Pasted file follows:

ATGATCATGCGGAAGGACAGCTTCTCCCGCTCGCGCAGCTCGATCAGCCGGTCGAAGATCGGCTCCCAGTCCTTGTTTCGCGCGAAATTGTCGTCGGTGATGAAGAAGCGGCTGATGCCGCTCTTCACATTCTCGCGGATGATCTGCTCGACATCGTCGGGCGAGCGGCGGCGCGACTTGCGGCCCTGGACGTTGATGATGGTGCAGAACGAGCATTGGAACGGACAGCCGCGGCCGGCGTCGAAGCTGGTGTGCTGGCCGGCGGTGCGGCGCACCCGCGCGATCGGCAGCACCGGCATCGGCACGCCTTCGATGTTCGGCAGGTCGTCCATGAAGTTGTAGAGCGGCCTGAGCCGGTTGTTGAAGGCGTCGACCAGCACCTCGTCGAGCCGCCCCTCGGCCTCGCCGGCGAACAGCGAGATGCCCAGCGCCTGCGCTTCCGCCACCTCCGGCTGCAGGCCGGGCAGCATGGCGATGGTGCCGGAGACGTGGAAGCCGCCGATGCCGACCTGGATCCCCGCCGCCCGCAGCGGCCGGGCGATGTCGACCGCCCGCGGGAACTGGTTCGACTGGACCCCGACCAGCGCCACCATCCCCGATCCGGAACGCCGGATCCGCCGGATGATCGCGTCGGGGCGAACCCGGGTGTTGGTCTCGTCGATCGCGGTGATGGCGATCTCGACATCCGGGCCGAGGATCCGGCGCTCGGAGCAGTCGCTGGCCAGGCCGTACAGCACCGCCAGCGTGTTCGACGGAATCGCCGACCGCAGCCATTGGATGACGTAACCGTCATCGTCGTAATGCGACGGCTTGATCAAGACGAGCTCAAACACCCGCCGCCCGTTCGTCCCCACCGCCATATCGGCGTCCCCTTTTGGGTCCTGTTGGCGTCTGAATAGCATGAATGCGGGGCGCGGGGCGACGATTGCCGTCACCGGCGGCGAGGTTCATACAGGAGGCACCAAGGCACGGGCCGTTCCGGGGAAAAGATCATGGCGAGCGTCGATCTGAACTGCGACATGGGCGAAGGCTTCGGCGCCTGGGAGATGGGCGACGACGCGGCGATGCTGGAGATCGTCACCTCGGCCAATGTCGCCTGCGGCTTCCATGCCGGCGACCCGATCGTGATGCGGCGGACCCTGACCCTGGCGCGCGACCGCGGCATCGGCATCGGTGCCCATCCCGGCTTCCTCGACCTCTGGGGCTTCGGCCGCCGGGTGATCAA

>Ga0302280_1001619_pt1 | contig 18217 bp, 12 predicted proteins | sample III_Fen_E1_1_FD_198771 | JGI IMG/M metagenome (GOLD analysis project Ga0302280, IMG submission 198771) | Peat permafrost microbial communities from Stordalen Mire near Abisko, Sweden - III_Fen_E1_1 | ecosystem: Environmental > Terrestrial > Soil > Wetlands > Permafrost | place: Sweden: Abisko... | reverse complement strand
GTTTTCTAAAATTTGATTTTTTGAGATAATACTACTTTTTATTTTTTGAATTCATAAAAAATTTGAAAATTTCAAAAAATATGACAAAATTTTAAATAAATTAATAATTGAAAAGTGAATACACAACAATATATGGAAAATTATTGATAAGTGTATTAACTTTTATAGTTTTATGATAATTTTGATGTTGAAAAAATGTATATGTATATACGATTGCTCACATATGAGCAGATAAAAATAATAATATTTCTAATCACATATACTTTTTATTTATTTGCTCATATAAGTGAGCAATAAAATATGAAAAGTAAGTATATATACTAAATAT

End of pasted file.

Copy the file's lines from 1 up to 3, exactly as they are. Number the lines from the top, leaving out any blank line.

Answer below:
ATGATCATGCGGAAGGACAGCTTCTCCCGCTCGCGCAGCTCGATCAGCCGGTCGAAGATCGGCTCCCAGTCCTTGTTTCGCGCGAAATTGTCGTCGGTGATGAAGAAGCGGCTGATGCCGCTCTTCACATTCTCGCGGATGATCTGCTCGACATCGTCGGGCGAGCGGCGGCGCGACTTGCGGCCCTGGACGTTGATGATGGTGCAGAACGAGCATTGGAACGGACAGCCGCGGCCGGCGTCGAAGCTGGTGTGCTGGCCGGCGGTGCGGCGCACCCGCGCGATCGGCAGCACCGGCATCGGCACGCCTTCGATGTTCGGCAGGTCGTCCATGAAGTTGTAGAGCGGCCTGAGCCGGTTGTTGAAGGCGTCGACCAGCACCTCGTCGAGCCGCCCCTCGGCCTCGCCGGCGAACAGCGAGATGCCCAGCGCCTGCGCTTCCGCCACCTCCGGCTGCAGGCCGGGCAGCATGGCGATGGTGCCGGAGACGTGGAAGCCGCCGATGCCGACCTGGATCCCCGCCGCCCGCAGCGGCCGGGCGATGTCGACCGCCCGCGGGAACTGGTTCGACTGGACCCCGACCAGCGCCACCATCCCCGATCCGGAACGCCGGATCCGCCGGATGATCGCGTCGGGGCGAACCCGGGTGTTGGTCTCGTCGATCGCGGTGATGGCGATCTCGACATCCGGGCCGAGGATCCGGCGCTCGGAGCAGTCGCTGGCCAGGCCGTACAGCACCGCCAGCGTGTTCGACGGAATCGCCGACCGCAGCCATTGGATGACGTAACCGTCATCGTCGTAATGCGACGGCTTGATCAAGACGAGCTCAAACACCCGCCGCCCGTTCGTCCCCACCGCCATATCGGCGTCCCCTTTTGGGTCCTGTTGGCGTCTGAATAGCATGAATGCGGGGCGCGGGGCGACGATTGCCGTCACCGGCGGCGAGGTTCATACAGGAGGCACCAAGGCACGGGCCGTTCCGGGGAAAAGATCATGGCGAGCGTCGATCTGAACTGCGACATGGGCGAAGGCTTCGGCGCCTGGGAGATGGGCGACGACGCGGCGATGCTGGAGATCGTCACCTCGGCCAATGTCGCCTGCGGCTTCCATGCCGGCGACCCGATCGTGATGCGGCGGACCCTGACCCTGGCGCGCGACCGCGGCATCGGCATCGGTGCCCATCCCGGCTTCCTCGACCTCTGGGGCTTCGGCCGCCGGGTGATCAA

>Ga0302280_1001619_pt1 | contig 18217 bp, 12 predicted proteins | sample III_Fen_E1_1_FD_198771 | JGI IMG/M metagenome (GOLD analysis project Ga0302280, IMG submission 198771) | Peat permafrost microbial communities from Stordalen Mire near Abisko, Sweden - III_Fen_E1_1 | ecosystem: Environmental > Terrestrial > Soil > Wetlands > Permafrost | place: Sweden: Abisko... | reverse complement strand
GTTTTCTAAAATTTGATTTTTTGAGATAATACTACTTTTTATTTTTTGAATTCATAAAAAATTTGAAAATTTCAAAAAATATGACAAAATTTTAAATAAATTAATAATTGAAAAGTGAATACACAACAATATATGGAAAATTATTGATAAGTGTATTAACTTTTATAGTTTTATGATAATTTTGATGTTGAAAAAATGTATATGTATATACGATTGCTCACATATGAGCAGATAAAAATAATAATATTTCTAATCACATATACTTTTTATTTATTTGCTCATATAAGTGAGCAATAAAATATGAAAAGTAAGTATATATACTAAATAT